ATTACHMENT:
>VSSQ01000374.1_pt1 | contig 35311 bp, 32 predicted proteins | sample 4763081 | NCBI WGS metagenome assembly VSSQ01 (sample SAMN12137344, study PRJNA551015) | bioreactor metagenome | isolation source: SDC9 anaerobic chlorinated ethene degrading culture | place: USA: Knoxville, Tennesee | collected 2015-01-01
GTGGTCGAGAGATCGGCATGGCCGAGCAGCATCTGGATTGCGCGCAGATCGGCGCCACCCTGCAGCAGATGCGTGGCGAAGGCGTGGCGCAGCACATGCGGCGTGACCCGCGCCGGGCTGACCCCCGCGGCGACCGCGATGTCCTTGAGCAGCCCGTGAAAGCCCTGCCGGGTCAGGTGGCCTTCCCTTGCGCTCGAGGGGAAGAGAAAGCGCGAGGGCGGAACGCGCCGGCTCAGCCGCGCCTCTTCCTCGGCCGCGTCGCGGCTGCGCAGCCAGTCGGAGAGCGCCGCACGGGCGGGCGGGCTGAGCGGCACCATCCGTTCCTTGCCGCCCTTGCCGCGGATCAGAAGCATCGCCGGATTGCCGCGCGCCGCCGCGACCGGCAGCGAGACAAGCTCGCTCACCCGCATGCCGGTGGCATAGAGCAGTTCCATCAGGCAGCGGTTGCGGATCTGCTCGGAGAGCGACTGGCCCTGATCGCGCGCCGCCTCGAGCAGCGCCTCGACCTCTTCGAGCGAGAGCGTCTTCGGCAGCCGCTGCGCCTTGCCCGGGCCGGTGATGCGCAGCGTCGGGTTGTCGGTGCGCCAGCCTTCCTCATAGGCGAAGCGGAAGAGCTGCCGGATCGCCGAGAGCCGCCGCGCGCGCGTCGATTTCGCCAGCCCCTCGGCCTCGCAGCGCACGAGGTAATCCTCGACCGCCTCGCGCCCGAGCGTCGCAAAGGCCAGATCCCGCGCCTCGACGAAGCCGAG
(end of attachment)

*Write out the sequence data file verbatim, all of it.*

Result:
>VSSQ01000374.1_pt1 | contig 35311 bp, 32 predicted proteins | sample 4763081 | NCBI WGS metagenome assembly VSSQ01 (sample SAMN12137344, study PRJNA551015) | bioreactor metagenome | isolation source: SDC9 anaerobic chlorinated ethene degrading culture | place: USA: Knoxville, Tennesee | collected 2015-01-01
GTGGTCGAGAGATCGGCATGGCCGAGCAGCATCTGGATTGCGCGCAGATCGGCGCCACCCTGCAGCAGATGCGTGGCGAAGGCGTGGCGCAGCACATGCGGCGTGACCCGCGCCGGGCTGACCCCCGCGGCGACCGCGATGTCCTTGAGCAGCCCGTGAAAGCCCTGCCGGGTCAGGTGGCCTTCCCTTGCGCTCGAGGGGAAGAGAAAGCGCGAGGGCGGAACGCGCCGGCTCAGCCGCGCCTCTTCCTCGGCCGCGTCGCGGCTGCGCAGCCAGTCGGAGAGCGCCGCACGGGCGGGCGGGCTGAGCGGCACCATCCGTTCCTTGCCGCCCTTGCCGCGGATCAGAAGCATCGCCGGATTGCCGCGCGCCGCCGCGACCGGCAGCGAGACAAGCTCGCTCACCCGCATGCCGGTGGCATAGAGCAGTTCCATCAGGCAGCGGTTGCGGATCTGCTCGGAGAGCGACTGGCCCTGATCGCGCGCCGCCTCGAGCAGCGCCTCGACCTCTTCGAGCGAGAGCGTCTTCGGCAGCCGCTGCGCCTTGCCCGGGCCGGTGATGCGCAGCGTCGGGTTGTCGGTGCGCCAGCCTTCCTCATAGGCGAAGCGGAAGAGCTGCCGGATCGCCGAGAGCCGCCGCGCGCGCGTCGATTTCGCCAGCCCCTCGGCCTCGCAGCGCACGAGGTAATCCTCGACCGCCTCGCGCCCGAGCGTCGCAAAGGCCAGATCCCGCGCCTCGACGAAGCCGAG